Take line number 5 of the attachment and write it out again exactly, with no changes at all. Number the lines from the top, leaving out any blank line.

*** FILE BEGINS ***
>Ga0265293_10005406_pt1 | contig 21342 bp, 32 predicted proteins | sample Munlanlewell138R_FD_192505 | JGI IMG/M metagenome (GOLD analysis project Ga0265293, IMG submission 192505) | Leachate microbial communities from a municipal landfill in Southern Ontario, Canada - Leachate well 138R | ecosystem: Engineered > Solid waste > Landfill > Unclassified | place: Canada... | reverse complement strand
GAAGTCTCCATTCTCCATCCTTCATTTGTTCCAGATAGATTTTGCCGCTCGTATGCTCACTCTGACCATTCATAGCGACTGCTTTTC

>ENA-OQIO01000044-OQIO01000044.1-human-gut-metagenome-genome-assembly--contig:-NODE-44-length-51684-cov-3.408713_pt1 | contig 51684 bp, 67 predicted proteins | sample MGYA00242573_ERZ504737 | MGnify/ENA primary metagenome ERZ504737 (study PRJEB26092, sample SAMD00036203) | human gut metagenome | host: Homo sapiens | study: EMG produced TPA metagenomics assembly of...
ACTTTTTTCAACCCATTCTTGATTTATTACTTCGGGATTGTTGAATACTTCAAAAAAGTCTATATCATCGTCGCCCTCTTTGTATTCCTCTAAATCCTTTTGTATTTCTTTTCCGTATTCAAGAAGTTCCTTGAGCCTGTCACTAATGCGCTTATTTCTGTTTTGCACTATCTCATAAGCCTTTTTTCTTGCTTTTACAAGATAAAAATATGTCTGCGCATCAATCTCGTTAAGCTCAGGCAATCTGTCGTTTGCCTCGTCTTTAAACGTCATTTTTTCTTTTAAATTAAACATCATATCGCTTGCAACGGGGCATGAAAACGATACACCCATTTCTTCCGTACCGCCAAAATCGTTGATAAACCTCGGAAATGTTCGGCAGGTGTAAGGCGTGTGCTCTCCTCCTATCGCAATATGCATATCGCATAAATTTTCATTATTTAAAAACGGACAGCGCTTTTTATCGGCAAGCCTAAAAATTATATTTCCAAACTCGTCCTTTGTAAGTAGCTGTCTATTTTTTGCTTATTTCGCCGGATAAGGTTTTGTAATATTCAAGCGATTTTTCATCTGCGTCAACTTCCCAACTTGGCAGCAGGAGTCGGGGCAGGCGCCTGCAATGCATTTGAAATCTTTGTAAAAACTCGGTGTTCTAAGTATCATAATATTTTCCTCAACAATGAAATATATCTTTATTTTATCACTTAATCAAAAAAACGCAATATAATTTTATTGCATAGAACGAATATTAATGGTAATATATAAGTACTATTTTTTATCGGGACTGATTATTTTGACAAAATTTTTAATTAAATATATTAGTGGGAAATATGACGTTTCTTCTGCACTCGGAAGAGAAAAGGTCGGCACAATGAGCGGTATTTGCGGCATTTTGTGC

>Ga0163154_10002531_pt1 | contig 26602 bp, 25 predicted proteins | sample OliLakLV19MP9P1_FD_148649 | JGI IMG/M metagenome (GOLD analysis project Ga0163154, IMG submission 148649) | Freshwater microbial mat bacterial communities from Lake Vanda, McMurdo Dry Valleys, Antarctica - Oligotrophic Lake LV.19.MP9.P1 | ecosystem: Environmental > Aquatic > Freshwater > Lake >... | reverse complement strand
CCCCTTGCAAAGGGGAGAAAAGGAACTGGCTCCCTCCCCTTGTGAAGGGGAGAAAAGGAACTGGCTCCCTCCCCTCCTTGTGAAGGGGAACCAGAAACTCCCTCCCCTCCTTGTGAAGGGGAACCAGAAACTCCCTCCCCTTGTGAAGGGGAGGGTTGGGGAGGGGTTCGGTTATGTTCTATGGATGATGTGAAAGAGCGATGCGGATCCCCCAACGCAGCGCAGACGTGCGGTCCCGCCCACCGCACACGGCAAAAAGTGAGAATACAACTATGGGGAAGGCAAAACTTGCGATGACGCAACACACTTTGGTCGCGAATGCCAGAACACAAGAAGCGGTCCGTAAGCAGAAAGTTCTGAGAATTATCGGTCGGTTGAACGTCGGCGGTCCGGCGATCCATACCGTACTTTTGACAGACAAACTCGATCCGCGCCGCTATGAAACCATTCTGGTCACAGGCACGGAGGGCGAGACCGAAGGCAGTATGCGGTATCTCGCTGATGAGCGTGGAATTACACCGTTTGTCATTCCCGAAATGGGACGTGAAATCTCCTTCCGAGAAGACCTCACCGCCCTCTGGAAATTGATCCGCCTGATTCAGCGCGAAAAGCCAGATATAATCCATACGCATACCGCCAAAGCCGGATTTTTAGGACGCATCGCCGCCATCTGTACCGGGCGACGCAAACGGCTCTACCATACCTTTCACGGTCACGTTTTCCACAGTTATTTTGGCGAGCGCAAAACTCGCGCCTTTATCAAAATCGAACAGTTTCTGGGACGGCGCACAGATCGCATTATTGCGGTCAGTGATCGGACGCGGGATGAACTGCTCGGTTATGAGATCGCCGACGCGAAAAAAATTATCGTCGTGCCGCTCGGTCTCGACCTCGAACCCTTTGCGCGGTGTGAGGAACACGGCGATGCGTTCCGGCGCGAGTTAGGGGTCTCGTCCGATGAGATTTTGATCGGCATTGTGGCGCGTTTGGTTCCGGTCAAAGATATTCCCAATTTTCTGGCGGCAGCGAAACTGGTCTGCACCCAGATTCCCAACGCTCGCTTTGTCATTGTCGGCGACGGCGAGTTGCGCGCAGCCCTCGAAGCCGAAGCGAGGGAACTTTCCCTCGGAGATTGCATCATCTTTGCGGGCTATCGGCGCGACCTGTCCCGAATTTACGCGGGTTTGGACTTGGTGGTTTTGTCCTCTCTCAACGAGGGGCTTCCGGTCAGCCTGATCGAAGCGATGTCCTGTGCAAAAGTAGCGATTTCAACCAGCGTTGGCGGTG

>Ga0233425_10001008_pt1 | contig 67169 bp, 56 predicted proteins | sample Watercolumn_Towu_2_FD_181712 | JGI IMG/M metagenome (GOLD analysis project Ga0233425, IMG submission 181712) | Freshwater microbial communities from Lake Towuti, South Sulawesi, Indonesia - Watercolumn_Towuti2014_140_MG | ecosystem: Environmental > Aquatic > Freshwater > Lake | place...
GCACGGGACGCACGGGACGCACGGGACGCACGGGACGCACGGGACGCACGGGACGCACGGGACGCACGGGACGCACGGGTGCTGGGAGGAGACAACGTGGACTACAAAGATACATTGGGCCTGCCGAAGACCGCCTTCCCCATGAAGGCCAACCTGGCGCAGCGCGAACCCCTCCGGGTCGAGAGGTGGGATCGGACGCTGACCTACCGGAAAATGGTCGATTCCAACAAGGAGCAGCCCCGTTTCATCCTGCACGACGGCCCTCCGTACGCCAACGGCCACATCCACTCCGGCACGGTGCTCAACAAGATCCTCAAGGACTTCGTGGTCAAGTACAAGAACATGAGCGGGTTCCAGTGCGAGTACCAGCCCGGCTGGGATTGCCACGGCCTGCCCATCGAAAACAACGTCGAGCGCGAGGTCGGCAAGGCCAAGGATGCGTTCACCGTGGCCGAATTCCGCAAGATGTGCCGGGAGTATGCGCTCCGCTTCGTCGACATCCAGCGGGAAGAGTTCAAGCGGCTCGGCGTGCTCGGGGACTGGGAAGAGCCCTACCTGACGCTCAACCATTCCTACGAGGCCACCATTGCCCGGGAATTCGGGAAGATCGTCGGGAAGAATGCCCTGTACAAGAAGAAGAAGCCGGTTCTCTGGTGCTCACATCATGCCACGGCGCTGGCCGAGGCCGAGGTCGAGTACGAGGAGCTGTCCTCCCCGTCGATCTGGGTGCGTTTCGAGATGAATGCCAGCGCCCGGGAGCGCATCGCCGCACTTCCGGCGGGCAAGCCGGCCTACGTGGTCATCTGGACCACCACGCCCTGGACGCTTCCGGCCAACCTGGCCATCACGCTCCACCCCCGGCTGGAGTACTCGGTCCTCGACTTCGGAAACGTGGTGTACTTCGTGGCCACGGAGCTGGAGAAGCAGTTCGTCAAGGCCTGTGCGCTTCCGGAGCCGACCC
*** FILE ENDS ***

>Ga0163154_10002531_pt1 | contig 26602 bp, 25 predicted proteins | sample OliLakLV19MP9P1_FD_148649 | JGI IMG/M metagenome (GOLD analysis project Ga0163154, IMG submission 148649) | Freshwater microbial mat bacterial communities from Lake Vanda, McMurdo Dry Valleys, Antarctica - Oligotrophic Lake LV.19.MP9.P1 | ecosystem: Environmental > Aquatic > Freshwater > Lake >... | reverse complement strand